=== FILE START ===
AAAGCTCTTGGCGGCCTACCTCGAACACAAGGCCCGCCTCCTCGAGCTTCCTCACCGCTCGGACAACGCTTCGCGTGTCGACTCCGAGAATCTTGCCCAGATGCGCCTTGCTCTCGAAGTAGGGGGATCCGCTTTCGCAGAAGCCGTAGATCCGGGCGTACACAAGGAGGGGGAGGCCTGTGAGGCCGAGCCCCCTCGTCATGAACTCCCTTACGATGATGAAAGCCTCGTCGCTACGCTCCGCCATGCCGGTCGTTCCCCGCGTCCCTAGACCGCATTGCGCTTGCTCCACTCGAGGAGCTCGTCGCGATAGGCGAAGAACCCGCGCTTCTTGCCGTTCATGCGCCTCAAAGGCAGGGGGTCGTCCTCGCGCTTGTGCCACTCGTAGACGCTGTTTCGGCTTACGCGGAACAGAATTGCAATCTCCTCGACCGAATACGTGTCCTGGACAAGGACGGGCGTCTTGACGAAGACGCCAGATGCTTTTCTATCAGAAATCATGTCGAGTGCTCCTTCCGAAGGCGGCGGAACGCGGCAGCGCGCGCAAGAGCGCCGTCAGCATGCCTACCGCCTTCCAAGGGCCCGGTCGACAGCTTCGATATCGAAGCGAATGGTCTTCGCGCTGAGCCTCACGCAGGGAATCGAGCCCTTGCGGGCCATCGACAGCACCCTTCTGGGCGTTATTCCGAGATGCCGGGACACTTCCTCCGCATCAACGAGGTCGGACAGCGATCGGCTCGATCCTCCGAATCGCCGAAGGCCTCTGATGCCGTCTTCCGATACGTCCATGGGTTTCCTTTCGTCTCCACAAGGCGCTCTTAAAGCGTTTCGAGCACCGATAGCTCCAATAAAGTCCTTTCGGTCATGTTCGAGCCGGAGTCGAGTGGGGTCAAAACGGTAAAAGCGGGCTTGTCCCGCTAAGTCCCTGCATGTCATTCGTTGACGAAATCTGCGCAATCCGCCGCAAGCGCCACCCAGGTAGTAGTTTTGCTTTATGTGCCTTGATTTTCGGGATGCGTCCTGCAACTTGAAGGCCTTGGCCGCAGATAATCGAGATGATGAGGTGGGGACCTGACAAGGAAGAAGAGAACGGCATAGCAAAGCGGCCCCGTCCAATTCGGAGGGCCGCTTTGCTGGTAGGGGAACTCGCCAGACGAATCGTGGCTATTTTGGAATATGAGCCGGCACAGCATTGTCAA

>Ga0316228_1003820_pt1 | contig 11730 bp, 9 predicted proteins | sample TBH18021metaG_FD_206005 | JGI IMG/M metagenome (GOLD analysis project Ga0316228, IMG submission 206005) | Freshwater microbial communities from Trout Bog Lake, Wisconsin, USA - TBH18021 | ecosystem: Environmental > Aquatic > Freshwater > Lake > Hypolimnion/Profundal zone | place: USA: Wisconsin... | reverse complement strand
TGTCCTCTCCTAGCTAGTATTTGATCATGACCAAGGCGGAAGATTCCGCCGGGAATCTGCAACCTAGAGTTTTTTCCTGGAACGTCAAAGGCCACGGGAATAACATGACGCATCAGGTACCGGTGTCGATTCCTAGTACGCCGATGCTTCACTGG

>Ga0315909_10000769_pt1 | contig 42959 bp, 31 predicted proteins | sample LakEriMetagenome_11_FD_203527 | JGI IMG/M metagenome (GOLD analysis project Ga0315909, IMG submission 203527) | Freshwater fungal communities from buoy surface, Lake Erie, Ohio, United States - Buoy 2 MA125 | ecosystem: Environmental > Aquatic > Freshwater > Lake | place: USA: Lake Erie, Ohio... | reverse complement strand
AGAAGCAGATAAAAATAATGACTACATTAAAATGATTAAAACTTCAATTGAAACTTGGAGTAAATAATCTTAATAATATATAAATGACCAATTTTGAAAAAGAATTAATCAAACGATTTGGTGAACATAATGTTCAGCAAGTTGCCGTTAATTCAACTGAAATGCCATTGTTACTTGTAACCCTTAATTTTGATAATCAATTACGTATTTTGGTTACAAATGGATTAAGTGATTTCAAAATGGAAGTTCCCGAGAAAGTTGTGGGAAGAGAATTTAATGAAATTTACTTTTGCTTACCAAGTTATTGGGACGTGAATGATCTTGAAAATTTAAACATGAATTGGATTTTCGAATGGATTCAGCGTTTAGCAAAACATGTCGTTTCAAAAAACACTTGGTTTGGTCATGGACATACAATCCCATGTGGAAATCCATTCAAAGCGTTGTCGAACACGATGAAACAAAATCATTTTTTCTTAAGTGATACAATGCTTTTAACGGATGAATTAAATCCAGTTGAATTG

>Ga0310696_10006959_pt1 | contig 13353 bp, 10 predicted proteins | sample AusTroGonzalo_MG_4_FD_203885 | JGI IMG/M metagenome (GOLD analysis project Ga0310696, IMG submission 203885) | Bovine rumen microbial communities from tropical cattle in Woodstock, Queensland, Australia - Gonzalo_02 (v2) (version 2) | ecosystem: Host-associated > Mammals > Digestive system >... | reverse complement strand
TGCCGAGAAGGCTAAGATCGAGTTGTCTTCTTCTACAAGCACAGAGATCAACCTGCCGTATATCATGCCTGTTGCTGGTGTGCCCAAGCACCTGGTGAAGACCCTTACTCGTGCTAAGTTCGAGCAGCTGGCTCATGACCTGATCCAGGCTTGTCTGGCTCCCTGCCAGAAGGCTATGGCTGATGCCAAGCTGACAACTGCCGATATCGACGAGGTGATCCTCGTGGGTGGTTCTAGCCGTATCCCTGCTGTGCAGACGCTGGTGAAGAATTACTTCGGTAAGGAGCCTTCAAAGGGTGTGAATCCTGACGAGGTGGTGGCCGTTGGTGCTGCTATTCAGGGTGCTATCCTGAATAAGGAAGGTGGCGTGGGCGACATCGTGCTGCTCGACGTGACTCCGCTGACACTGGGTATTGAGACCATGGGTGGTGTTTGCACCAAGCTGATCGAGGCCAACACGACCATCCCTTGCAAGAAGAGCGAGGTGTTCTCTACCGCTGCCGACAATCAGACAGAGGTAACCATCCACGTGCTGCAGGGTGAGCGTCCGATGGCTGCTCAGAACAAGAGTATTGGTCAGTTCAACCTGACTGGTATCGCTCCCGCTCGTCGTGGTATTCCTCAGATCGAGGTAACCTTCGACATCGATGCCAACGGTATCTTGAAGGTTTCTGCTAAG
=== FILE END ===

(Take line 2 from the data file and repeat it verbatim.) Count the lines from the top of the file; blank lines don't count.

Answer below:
>Ga0316228_1003820_pt1 | contig 11730 bp, 9 predicted proteins | sample TBH18021metaG_FD_206005 | JGI IMG/M metagenome (GOLD analysis project Ga0316228, IMG submission 206005) | Freshwater microbial communities from Trout Bog Lake, Wisconsin, USA - TBH18021 | ecosystem: Environmental > Aquatic > Freshwater > Lake > Hypolimnion/Profundal zone | place: USA: Wisconsin... | reverse complement strand